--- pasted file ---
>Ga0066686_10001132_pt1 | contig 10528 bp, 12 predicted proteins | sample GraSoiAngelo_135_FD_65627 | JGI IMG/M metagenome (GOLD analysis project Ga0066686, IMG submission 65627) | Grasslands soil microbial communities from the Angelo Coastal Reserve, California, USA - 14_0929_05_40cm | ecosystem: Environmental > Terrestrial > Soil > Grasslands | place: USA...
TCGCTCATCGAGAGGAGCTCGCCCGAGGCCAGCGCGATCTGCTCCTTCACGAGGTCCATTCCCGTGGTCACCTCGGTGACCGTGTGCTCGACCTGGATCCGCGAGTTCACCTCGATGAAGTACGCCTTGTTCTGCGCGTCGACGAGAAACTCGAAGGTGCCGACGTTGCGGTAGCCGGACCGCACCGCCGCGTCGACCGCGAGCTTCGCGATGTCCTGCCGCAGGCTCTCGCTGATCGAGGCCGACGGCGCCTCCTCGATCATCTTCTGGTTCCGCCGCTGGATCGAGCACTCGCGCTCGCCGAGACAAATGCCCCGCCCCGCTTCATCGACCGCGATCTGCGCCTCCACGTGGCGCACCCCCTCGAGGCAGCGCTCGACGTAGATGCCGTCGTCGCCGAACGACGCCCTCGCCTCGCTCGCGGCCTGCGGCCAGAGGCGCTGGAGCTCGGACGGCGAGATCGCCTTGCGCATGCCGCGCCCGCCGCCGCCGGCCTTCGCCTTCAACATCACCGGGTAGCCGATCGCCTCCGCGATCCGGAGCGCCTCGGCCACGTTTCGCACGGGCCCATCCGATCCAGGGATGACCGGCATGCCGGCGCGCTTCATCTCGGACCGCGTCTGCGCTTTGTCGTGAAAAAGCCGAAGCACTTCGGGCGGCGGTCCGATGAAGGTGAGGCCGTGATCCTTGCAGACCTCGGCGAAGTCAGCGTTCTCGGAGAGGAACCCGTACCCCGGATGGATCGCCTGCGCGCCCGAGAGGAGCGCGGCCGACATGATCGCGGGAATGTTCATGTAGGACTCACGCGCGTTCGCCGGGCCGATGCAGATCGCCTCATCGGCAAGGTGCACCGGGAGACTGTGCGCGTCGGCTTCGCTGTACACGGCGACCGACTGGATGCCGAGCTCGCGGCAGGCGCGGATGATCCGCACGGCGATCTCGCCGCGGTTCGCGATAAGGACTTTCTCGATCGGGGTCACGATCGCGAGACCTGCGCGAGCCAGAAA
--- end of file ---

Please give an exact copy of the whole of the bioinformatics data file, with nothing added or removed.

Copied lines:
>Ga0066686_10001132_pt1 | contig 10528 bp, 12 predicted proteins | sample GraSoiAngelo_135_FD_65627 | JGI IMG/M metagenome (GOLD analysis project Ga0066686, IMG submission 65627) | Grasslands soil microbial communities from the Angelo Coastal Reserve, California, USA - 14_0929_05_40cm | ecosystem: Environmental > Terrestrial > Soil > Grasslands | place: USA...
TCGCTCATCGAGAGGAGCTCGCCCGAGGCCAGCGCGATCTGCTCCTTCACGAGGTCCATTCCCGTGGTCACCTCGGTGACCGTGTGCTCGACCTGGATCCGCGAGTTCACCTCGATGAAGTACGCCTTGTTCTGCGCGTCGACGAGAAACTCGAAGGTGCCGACGTTGCGGTAGCCGGACCGCACCGCCGCGTCGACCGCGAGCTTCGCGATGTCCTGCCGCAGGCTCTCGCTGATCGAGGCCGACGGCGCCTCCTCGATCATCTTCTGGTTCCGCCGCTGGATCGAGCACTCGCGCTCGCCGAGACAAATGCCCCGCCCCGCTTCATCGACCGCGATCTGCGCCTCCACGTGGCGCACCCCCTCGAGGCAGCGCTCGACGTAGATGCCGTCGTCGCCGAACGACGCCCTCGCCTCGCTCGCGGCCTGCGGCCAGAGGCGCTGGAGCTCGGACGGCGAGATCGCCTTGCGCATGCCGCGCCCGCCGCCGCCGGCCTTCGCCTTCAACATCACCGGGTAGCCGATCGCCTCCGCGATCCGGAGCGCCTCGGCCACGTTTCGCACGGGCCCATCCGATCCAGGGATGACCGGCATGCCGGCGCGCTTCATCTCGGACCGCGTCTGCGCTTTGTCGTGAAAAAGCCGAAGCACTTCGGGCGGCGGTCCGATGAAGGTGAGGCCGTGATCCTTGCAGACCTCGGCGAAGTCAGCGTTCTCGGAGAGGAACCCGTACCCCGGATGGATCGCCTGCGCGCCCGAGAGGAGCGCGGCCGACATGATCGCGGGAATGTTCATGTAGGACTCACGCGCGTTCGCCGGGCCGATGCAGATCGCCTCATCGGCAAGGTGCACCGGGAGACTGTGCGCGTCGGCTTCGCTGTACACGGCGACCGACTGGATGCCGAGCTCGCGGCAGGCGCGGATGATCCGCACGGCGATCTCGCCGCGGTTCGCGATAAGGACTTTCTCGATCGGGGTCACGATCGCGAGACCTGCGCGAGCCAGAAA